By TIMOTHY COX
ROCKFORD — Police officers training this past weekend
saw Rockford Police Chief Paul May get zapped with a 50,000-volt
The Rockford department has added the non-lethal stun gun to
its arsenal. Taser instructors and other area law enforcement
officials met in Rockford on Saturday to train with the electrified
Tasers were added in 2001 at the Lima Police Department after
a standoff with police ended in the shooting death of a man
who pulled a knife on police, Lima Sgt. Chip Protsman said.
Protsman helped lead the training session.
In Lima, the Tasers are an acceptable use of force after empty-handed
control of a perpetrator fails. “We can use it the same
as mace,” to control a criminal suspect, Protsman said.
The Taser also can be fired at a fleeing suspect, unlike traditional
firearms, and has a reach of about 21 feet.
In direct, hand-to-hand grappling, the Taser can be applied
directly to the skin to deliver an incapacitating jolt. At a
distance, the Taser can fire long electrified probes with barbed
ends that easily stick in clothing — or flesh —
to deliver a similar shock.
The technology that makes a Taser work is secret proprietary
technology of Taser International Inc., but is called Electro-Muscular
Disruption. A company statement says the technology allows officers
to “physically debilitate a target regardless of pain
tolerance or mental focus.”
The Taser is designed to safely incapacitate someone who is
fleeing, resisting or threatening a police officer, Protsman
said. The shock renders victims unable to do anything; all sensory
functions essentially are stopped, he said.
The Taser also should not be used to match up against deadly
force. Cops need to know when to holster their Tasers and reach
for their real guns, Protsman said.
An unofficial police motto regarding the Taser is, if a suspect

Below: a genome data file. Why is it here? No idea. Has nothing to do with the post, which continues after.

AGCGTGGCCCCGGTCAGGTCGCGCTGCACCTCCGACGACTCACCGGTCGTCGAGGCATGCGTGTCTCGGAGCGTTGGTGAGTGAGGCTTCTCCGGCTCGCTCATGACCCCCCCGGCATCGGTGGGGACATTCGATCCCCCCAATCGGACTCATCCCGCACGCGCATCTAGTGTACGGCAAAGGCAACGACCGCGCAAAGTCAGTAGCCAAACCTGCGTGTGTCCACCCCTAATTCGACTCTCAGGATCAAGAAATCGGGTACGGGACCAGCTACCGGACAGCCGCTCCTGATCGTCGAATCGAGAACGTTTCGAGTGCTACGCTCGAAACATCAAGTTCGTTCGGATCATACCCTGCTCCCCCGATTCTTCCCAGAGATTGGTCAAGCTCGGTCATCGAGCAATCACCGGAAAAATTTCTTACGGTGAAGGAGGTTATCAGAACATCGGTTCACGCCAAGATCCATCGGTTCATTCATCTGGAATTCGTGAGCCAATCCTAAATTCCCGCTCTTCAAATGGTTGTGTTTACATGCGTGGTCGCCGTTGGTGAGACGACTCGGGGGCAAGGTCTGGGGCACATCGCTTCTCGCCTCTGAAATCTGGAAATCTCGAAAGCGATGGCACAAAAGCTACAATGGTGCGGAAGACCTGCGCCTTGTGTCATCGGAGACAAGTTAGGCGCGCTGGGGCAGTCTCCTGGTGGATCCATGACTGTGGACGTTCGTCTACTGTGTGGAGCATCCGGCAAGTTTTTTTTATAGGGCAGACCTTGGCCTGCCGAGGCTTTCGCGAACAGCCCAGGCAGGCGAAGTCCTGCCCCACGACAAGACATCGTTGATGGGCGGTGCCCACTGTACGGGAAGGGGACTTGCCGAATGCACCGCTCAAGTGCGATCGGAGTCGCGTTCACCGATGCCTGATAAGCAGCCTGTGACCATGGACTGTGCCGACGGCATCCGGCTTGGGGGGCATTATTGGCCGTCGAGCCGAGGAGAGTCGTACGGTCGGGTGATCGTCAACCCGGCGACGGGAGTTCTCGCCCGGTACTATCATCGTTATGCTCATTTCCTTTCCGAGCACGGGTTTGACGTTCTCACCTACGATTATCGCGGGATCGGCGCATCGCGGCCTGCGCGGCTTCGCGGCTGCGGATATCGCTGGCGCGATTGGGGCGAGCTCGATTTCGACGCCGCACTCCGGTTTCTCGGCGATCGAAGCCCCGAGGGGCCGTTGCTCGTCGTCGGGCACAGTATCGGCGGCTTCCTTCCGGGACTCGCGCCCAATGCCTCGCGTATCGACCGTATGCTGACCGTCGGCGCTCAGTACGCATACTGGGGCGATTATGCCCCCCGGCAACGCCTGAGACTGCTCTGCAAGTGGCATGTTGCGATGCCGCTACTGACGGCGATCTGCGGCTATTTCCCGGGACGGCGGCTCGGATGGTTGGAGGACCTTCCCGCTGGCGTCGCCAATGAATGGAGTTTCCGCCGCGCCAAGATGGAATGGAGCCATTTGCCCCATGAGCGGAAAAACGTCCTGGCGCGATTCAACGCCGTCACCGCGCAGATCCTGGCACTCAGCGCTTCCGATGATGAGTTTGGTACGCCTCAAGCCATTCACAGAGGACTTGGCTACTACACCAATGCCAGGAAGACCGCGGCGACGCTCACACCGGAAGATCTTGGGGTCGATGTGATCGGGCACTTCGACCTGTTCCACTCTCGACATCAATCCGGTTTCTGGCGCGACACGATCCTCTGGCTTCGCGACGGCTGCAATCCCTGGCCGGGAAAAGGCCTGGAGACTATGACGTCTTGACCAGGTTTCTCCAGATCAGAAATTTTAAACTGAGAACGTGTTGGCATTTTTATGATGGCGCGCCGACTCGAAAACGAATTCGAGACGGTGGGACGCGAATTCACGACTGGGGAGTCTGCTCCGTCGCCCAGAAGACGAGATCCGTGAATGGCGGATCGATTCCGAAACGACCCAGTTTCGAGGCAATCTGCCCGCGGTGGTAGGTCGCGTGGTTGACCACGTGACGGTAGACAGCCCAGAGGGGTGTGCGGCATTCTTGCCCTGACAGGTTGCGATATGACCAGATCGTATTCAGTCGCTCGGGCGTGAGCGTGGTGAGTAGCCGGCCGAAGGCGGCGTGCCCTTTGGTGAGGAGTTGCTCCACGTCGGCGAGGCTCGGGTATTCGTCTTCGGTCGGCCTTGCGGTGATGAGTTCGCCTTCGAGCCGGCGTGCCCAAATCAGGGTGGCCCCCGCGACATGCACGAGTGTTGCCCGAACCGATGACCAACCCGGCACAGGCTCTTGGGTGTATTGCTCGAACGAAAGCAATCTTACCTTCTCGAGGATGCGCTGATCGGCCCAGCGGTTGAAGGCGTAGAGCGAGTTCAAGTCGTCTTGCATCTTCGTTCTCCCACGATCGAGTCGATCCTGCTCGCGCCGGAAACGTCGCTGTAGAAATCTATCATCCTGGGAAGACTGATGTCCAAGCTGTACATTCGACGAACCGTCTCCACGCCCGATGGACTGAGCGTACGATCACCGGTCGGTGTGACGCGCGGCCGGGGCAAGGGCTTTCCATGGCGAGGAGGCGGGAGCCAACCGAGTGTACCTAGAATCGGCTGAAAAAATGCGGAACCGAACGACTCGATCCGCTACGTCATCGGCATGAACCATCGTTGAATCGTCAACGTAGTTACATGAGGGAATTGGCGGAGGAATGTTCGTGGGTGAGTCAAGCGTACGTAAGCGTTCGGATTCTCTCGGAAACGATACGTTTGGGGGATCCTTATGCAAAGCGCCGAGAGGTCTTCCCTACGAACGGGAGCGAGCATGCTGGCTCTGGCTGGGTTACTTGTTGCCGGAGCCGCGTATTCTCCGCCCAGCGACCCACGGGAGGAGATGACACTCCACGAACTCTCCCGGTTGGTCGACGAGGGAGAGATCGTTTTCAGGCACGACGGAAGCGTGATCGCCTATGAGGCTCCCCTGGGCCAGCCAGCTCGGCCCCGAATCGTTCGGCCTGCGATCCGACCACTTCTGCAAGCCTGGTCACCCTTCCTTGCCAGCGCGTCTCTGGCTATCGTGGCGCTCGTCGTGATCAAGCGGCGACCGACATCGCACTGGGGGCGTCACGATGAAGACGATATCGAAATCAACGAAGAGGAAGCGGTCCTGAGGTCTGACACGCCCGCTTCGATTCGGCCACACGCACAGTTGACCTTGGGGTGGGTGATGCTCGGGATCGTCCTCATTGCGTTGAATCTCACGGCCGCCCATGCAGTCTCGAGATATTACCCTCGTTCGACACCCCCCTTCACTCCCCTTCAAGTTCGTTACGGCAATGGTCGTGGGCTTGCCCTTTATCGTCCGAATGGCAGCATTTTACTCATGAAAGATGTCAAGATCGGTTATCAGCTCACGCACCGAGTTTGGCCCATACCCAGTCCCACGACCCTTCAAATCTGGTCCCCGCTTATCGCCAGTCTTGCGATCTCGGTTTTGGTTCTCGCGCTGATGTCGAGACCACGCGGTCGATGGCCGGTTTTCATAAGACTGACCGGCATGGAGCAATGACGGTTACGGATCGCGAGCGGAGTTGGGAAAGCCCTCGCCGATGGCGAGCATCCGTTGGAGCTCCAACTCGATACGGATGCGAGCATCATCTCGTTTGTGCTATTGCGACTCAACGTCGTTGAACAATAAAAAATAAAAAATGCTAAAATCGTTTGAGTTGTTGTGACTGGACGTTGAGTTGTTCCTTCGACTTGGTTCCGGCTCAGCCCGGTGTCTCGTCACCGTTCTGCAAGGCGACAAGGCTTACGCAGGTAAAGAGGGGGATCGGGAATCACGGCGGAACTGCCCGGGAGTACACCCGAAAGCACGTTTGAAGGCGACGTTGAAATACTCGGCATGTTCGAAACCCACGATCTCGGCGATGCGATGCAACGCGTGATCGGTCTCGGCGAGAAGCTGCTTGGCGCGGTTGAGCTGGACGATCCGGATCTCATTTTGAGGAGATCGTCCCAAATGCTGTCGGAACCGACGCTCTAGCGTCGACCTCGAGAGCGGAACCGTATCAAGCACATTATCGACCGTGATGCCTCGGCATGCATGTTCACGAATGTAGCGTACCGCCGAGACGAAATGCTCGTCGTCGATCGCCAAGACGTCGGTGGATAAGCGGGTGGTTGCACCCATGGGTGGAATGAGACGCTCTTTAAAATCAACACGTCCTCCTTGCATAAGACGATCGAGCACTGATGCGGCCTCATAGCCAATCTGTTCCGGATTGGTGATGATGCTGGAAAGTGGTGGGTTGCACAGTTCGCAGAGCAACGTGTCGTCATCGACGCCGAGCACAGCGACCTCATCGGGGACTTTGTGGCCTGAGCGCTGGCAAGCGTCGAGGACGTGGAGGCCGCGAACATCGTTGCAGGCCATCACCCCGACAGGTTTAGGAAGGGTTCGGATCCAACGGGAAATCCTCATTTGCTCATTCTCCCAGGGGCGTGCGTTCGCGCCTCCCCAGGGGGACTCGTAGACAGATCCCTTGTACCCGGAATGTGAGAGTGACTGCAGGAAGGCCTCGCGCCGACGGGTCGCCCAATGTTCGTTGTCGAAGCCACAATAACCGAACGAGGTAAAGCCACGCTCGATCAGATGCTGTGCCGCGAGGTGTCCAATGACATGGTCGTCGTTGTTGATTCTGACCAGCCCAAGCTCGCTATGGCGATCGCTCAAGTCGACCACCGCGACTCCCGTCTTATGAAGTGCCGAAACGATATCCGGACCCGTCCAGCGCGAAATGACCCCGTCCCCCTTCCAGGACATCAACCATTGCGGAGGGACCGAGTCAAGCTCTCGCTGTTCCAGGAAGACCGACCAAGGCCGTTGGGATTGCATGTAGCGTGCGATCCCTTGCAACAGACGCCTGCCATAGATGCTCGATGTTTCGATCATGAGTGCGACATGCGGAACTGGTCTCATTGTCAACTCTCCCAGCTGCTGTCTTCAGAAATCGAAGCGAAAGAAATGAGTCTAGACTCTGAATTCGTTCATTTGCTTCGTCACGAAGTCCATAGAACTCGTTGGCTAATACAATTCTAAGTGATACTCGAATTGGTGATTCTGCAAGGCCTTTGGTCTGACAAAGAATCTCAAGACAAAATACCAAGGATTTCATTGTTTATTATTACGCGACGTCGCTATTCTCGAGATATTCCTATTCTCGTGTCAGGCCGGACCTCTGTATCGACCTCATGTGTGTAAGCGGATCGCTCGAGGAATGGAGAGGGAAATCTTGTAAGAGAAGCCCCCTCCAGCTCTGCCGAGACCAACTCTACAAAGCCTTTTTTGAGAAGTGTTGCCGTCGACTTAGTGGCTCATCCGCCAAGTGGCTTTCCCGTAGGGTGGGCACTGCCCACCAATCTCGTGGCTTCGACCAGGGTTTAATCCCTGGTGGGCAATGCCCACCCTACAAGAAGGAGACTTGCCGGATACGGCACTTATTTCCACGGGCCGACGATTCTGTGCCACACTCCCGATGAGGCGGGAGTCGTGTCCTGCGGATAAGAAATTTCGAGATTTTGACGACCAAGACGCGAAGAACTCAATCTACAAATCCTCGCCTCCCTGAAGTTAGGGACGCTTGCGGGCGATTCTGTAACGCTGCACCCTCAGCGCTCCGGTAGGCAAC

“paid their admission, give them the ride.”
May took that ride Saturday, agreeing to be hit with the barbed
probes and zapped for a full five seconds. Protsman shot May
squarely in the back and the Rockford chief promptly tensed
up, and collapsed, making only a quick groaning sound after
he was first hit. He didn’t writhe on the ground, instead
curling toward a fetal position with his muscles completely
The former United States Marine said nothing he endured during
bootcamp could compare to the five-second blast of energy.
“Nothing close,” May said only minutes after the
shocking experience. “There was nothing I could do. You
can’t even think. After two seconds, I was thinking, ‘Is
this ever going to end?’ ”
May said the jolt makes it easy to see why almost all suspects
comply with police orders after getting zapped.
“After it’s over, you think, Thank goodness. What
do you want me to do now?,’” May said.
The new Taser M26 units were in service over the weekend in
Rockford, but May reported this morning that his officers did
not get to try out the new equipment yet. Despite numerous traffic
stops during the weekend, including someone wanted on a felony
warrant, everyone complied with police orders and no one had
to be electrically subdued.
Rockford paid about $1,500 for two Taser units and the training
session. The money came from the police equipment fund which
is generated through a portion of mayor’s court proceeds.
Also present at Saturday’s training session were members
of the Mercer County Sheriff’s Office, Auglaize County
Sheriff’s Office and police departments from Celina, Wapakoneta,
Van Wert and Portland, Ind. Among that group, only the Auglaize
County Sheriff’s Office now uses Tasers.
Mercer County Sheriff Jeff Grey said the demonstration piqued
his interest, but also raised some concerns about practical
use of the Taser on the streets. For now, though, the sheriff’s
office won’t be getting Tasers for one simple reason.
“I don’t have any money,” Grey said, adding
that he would want to further study Tasers and gauge their use
in the field before making a decision.